Gabrielle Restaurant, located at 2441 Orleans Ave., has long been lauded as one of New Orleans’ most beloved eateries. Owned by Chef Greg Sonnier and his wife, pastry chef Mary Sonnier, and managed by their daughter (and the restaurant’s namesake) Gabrielle Sonnier Prudhomme, Gabrielle Restaurant has overcome a hurricane and repeated flooding, but stands proudly offering delicious Cajun and Creole food to locals and tourists alike. Their story is one of resilience and hope.
A family affair
It all began on March 10, 1992, when Chef Greg and Mary first opened Gabrielle Restaurant at 3201 Esplanade Ave. in Esplanade Ridge. Greg had already made a name for himself in the restaurant industry, having worked for Paul Prudhomme at famed New Orleans restaurant K-Paul’s Louisiana Kitchen, but he’d decided that it was time to venture out on his own. He and Mary settled into the space and began cooking New Orleans favorites, with Greg manning the kitchen and Mary making pastries. The restaurant was small — only seating 45 — and it was opened at a time when fine dining in New Orleans was limited.
“We were a small bistro, and we did all of the work ourselves. Our friend Morgan helped us get everything ready and we stayed really busy until Katrina,” Mary explained.
Gabrielle Restaurant rebuilds after Katrina
Katrina, the hurricane that devastated New Orleans in August 2005, made the Sonniers shut Gabrielle’s doors, seemingly for good.
“It was a mess,” Mary said. “We began operating a catering company out of a building but, due to a lot of red tape, we couldn’t open in that space as a restaurant.”
The Sonniers persisted and began looking at different places where they could possibly reopen Gabrielle. It was a family effort — Greg was working at another restaurant, but longed to be running his own kitchen again. Mary felt the calling to reopen and knew that New Orleans, once again, needed a restaurant that served Cajun and Creole “New Orleans-style” food. Daughter Gabrielle, who was living in Chicago at the time, moved down to help her family with the reopening.
Greg found the perfect spot — a former convenience store and Chinese takeout place. Renovations to the space began immediately and things were coming along. Just before the reopening, a torrential rain and a pump failure caused the new Gabrielle to flood — an event that was all too familiar to the Sonniers. The family persevered (and received a blessing from Leah Chase, owner of Dooky Chase, located just down the block) and finally reopened in September 2017.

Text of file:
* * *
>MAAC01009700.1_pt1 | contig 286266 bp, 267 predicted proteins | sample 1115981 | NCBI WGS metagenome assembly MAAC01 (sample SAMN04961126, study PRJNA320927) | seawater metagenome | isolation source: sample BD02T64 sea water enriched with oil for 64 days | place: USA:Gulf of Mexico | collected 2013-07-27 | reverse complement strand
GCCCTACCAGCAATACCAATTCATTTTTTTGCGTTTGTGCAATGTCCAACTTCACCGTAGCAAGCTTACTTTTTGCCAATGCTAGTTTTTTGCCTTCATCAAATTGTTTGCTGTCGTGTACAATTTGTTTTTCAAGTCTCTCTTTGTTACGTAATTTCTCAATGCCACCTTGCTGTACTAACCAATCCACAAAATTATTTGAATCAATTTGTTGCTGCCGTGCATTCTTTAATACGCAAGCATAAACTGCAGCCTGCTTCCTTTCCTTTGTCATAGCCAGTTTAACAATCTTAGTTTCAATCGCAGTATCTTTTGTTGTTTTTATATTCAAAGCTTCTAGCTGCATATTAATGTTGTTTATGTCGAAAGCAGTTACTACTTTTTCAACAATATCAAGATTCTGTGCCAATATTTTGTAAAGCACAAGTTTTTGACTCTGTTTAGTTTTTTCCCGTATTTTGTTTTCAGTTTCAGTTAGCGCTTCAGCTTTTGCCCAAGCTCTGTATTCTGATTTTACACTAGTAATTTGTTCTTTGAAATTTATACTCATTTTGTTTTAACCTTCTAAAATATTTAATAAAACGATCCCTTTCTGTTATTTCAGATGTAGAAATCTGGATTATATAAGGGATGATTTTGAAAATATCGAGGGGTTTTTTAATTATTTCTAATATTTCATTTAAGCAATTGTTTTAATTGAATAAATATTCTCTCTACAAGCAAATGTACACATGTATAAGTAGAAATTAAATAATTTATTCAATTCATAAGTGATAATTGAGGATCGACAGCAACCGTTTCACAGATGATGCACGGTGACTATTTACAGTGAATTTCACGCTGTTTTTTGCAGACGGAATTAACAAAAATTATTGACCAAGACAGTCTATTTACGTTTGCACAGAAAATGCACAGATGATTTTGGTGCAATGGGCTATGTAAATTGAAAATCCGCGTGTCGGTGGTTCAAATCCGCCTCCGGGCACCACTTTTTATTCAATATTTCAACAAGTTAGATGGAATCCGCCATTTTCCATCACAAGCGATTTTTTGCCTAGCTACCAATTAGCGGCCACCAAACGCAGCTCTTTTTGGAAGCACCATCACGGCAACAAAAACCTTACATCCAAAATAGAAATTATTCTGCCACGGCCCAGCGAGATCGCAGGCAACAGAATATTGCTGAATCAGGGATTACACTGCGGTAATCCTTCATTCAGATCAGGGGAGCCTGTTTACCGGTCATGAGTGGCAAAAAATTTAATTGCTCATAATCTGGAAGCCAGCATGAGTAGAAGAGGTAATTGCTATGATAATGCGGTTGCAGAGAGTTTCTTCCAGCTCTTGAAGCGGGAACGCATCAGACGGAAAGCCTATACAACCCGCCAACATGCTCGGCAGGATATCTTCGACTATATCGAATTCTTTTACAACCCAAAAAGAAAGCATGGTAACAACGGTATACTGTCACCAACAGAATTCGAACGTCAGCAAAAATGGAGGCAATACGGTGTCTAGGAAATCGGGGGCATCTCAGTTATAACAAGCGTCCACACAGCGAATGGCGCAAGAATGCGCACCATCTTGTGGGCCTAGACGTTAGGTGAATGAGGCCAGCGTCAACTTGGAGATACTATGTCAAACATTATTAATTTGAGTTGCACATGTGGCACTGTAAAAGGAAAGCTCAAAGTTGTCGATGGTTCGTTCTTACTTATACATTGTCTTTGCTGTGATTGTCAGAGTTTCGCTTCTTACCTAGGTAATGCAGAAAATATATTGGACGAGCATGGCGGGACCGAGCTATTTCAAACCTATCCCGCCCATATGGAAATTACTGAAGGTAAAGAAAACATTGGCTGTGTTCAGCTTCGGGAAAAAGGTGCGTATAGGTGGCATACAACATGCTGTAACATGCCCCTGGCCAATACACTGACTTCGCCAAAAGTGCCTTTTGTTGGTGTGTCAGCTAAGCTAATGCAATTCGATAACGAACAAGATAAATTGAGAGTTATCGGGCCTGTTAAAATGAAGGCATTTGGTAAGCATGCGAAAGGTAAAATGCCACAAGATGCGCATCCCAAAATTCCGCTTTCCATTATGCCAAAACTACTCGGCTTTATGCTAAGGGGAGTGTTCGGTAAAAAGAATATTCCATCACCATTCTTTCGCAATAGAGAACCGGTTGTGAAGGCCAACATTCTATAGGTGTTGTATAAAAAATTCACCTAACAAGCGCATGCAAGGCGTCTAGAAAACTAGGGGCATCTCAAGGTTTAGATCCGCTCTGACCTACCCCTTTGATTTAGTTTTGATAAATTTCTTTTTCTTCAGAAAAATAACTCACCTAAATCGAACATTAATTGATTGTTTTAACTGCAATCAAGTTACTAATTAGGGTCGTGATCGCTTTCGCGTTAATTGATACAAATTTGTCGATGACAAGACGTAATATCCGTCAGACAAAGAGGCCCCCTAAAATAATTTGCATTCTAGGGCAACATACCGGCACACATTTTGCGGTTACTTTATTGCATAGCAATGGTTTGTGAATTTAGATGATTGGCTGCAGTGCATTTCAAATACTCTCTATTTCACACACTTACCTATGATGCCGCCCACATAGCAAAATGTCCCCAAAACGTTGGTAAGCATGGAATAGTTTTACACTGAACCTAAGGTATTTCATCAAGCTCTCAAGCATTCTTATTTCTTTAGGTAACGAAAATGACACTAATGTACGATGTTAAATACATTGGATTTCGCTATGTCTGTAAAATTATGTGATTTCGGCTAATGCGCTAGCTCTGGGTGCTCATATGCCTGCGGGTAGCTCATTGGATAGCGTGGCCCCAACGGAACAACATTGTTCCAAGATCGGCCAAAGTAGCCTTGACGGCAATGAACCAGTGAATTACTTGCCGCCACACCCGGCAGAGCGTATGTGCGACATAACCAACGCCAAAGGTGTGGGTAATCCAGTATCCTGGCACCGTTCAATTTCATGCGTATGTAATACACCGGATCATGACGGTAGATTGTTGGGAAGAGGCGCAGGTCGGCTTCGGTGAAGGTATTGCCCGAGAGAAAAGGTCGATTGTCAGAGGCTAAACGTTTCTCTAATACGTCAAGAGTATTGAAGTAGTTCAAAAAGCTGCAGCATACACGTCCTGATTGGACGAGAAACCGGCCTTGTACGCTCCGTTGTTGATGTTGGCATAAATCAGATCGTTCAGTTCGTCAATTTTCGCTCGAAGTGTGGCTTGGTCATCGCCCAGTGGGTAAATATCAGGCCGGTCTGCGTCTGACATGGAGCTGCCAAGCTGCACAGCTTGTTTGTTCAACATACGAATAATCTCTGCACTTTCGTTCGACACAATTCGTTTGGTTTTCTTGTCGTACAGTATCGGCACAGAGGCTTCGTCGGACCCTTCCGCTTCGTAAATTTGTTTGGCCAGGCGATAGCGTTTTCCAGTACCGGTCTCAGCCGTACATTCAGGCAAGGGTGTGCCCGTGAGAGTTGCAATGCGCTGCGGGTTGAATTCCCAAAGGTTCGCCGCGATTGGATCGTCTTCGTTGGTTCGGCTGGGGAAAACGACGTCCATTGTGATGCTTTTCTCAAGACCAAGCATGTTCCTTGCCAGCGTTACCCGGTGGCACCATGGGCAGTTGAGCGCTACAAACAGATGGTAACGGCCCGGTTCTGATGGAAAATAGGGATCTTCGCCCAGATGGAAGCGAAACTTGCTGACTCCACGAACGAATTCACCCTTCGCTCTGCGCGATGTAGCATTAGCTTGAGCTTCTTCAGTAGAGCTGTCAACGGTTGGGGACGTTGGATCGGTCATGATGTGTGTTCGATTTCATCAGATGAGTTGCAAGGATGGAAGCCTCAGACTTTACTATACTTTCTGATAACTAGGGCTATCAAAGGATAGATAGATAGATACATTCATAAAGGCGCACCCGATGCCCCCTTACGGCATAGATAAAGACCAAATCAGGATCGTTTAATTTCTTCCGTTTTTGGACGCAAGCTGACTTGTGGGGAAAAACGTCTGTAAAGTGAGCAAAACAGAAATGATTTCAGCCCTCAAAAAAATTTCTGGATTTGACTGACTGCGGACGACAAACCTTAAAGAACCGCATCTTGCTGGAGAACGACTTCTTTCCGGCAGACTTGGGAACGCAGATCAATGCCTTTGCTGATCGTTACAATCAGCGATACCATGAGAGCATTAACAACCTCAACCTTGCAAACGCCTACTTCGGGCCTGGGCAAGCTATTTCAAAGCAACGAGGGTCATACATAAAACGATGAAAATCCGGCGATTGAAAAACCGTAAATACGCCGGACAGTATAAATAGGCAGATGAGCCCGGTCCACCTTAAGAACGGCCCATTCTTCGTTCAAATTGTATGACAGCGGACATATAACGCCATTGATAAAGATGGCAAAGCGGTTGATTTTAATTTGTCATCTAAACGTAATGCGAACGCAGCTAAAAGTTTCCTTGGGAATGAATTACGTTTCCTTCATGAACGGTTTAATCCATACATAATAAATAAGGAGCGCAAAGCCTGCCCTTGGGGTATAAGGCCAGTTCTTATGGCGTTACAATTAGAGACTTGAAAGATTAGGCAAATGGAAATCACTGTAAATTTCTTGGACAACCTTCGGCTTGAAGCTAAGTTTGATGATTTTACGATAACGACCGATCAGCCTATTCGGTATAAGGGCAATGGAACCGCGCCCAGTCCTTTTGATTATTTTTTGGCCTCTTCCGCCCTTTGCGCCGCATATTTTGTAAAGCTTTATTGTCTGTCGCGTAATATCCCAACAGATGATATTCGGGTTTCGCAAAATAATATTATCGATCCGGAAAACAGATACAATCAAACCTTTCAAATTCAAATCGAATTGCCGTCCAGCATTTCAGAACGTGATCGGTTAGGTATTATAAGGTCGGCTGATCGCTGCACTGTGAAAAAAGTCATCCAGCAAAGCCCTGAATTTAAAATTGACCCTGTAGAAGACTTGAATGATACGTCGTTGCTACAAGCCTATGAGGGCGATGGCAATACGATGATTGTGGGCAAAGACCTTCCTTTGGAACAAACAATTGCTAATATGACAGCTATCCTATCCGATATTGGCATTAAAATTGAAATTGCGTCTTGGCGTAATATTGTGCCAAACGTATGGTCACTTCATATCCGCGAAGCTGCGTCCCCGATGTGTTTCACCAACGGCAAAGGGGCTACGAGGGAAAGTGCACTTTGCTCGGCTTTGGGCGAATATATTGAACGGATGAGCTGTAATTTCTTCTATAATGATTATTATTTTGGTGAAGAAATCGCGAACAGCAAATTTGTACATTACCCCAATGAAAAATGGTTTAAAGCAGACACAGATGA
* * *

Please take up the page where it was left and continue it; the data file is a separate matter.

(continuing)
Running a restaurant is an exercise in hard work and Mary and Gabrielle don’t mince words about some of the difficulties they’ve had.
“Flooding has been our biggest challenge and we’ve dealt with other issues, but obstacles are just a part of being a business owner,” Mary said. “You figure out a way to work your way through it.”
The next challenge: the shutdown
Little did Mary and Gabrielle realize that one of their biggest challenges was just on the horizon.
Shortly after my first interview with Mary and Gabrielle, restaurants and bars were thrown into flux due to COVID-19 — an extremely contagious, potentially deadly disease that caused a government-sanctioned shutdown of “nonessential” businesses in New Orleans, including restaurants and bars. The impact of this shutdown has the potential to be devastating. Many restaurants began offering a “to-go/curbside” pickup, in an effort to keep their heads above water and keep their staff working. Greg, Mary and Gabrielle made the difficult decision to close their restaurant completely, in hopes of keeping their staff and customers safe. Facing yet another challenge, Gabrielle Sonnier Prudhomme sounded hopeful.
“The health of ourselves, our staff and our community is a major concern for us. Before the governor’s announcement closing all restaurants and bars, we had already decided on Sunday evening to close our doors temporarily until this pandemic is under control,” Gabrielle said. “We felt the financial impact this would have on our business was not worth the risk of exposing ourselves or our staff any further. There were many tears in coming to — and since making — this decision, but we felt it was the right thing to do.”
She continued, “These are unprecedented times for us, and while we wanted to do everything we could to stay open (to go, etc.) for ourselves and our employees, the reality is we work in an industry that is dependent on face-to-face contact. We don’t know what the future holds, but we do know that we will reopen, and when we do, all of our employees have a job waiting for them. Katrina couldn’t stop us, and this won’t either!”
At the end of the day, the Sonnier family wants to serve food that stays true to their Louisiana roots. In spite of this pandemic, the Sonniers look forward to when they can, once again, serve their community and welcome their customers home for a good meal.